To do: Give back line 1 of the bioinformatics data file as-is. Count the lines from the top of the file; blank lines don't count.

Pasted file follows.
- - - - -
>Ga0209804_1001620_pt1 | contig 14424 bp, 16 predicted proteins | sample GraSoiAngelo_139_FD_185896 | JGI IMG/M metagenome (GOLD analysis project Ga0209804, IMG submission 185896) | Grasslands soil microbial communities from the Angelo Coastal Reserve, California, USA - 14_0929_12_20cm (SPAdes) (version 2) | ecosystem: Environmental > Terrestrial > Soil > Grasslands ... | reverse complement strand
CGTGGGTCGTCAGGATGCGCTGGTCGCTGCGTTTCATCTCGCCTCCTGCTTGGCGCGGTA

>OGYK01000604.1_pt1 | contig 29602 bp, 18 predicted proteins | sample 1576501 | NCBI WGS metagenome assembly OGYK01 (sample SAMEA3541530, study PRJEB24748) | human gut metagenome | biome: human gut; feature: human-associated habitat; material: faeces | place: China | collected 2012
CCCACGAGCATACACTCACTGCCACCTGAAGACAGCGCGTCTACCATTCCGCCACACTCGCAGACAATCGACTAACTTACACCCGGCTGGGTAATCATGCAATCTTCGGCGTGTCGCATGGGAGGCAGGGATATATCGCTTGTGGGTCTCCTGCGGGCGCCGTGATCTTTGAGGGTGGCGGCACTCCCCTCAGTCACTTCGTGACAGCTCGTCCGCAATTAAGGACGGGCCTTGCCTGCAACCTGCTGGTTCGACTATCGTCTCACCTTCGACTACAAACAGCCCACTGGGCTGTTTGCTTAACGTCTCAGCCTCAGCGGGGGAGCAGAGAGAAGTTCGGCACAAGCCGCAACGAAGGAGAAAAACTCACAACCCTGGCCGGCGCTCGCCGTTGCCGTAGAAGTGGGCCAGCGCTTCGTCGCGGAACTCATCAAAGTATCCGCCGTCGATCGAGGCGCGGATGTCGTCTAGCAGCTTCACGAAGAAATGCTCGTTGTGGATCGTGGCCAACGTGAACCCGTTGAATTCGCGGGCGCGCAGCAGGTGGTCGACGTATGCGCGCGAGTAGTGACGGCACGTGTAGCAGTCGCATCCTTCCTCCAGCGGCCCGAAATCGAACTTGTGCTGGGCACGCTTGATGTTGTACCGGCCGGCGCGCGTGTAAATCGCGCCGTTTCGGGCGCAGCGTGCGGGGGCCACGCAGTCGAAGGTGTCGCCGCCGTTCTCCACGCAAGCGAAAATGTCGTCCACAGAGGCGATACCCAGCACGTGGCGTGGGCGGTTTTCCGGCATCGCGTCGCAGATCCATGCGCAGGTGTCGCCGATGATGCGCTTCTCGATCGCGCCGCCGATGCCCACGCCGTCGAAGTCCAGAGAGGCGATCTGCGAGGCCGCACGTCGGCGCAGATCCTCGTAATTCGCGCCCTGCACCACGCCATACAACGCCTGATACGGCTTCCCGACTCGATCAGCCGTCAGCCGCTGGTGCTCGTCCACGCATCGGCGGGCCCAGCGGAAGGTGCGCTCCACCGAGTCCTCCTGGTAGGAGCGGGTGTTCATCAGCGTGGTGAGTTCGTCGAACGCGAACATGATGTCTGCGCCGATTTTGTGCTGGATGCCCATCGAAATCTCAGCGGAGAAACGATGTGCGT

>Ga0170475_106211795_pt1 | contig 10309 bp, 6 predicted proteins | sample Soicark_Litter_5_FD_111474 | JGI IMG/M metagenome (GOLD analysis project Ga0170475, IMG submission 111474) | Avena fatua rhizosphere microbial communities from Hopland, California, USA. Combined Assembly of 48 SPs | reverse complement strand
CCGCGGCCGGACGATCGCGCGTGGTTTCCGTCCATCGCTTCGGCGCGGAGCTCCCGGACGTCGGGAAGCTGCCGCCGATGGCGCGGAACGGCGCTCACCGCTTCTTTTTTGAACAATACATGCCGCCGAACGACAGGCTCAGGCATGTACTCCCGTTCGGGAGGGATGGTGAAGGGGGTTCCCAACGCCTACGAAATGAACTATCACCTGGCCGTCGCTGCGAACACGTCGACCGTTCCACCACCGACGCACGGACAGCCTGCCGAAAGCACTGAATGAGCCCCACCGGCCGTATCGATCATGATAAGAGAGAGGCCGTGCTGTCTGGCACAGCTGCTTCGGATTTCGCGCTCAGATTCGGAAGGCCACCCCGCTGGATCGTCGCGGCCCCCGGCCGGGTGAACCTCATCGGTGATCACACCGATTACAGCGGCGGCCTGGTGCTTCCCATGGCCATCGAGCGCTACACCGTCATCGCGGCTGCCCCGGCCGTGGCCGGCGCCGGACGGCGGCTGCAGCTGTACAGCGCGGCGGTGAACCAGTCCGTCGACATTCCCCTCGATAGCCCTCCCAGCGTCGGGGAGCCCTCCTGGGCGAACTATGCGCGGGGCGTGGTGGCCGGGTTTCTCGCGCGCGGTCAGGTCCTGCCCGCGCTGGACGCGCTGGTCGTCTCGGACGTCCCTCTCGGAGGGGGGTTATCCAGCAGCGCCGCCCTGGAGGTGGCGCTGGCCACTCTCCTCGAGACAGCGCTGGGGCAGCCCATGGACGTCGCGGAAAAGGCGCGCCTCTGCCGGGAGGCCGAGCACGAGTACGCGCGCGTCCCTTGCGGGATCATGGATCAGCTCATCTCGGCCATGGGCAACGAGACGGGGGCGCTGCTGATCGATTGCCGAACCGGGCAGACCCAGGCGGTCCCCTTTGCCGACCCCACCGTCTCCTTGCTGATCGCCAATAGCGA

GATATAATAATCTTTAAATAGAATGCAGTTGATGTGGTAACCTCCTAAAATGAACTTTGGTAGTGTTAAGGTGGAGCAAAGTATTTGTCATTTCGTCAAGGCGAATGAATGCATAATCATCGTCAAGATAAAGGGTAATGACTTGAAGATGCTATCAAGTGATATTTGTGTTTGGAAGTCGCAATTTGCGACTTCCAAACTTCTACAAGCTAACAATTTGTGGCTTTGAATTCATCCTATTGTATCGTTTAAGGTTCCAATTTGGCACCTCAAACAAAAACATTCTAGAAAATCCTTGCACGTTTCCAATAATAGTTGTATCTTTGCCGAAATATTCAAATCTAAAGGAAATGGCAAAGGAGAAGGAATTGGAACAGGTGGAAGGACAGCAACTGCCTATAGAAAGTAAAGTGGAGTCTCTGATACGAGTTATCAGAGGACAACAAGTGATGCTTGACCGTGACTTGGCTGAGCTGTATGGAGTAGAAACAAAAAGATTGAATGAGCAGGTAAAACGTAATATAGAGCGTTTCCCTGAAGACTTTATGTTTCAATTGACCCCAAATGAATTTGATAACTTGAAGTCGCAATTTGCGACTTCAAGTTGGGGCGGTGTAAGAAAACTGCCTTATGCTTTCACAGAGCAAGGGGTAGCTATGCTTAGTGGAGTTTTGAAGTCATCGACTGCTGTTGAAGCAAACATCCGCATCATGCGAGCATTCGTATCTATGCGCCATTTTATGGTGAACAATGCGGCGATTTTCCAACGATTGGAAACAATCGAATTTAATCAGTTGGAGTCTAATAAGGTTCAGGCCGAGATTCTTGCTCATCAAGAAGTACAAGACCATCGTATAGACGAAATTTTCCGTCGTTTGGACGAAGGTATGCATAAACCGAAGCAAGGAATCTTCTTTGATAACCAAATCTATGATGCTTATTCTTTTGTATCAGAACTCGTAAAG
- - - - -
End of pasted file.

>Ga0209804_1001620_pt1 | contig 14424 bp, 16 predicted proteins | sample GraSoiAngelo_139_FD_185896 | JGI IMG/M metagenome (GOLD analysis project Ga0209804, IMG submission 185896) | Grasslands soil microbial communities from the Angelo Coastal Reserve, California, USA - 14_0929_12_20cm (SPAdes) (version 2) | ecosystem: Environmental > Terrestrial > Soil > Grasslands ... | reverse complement strand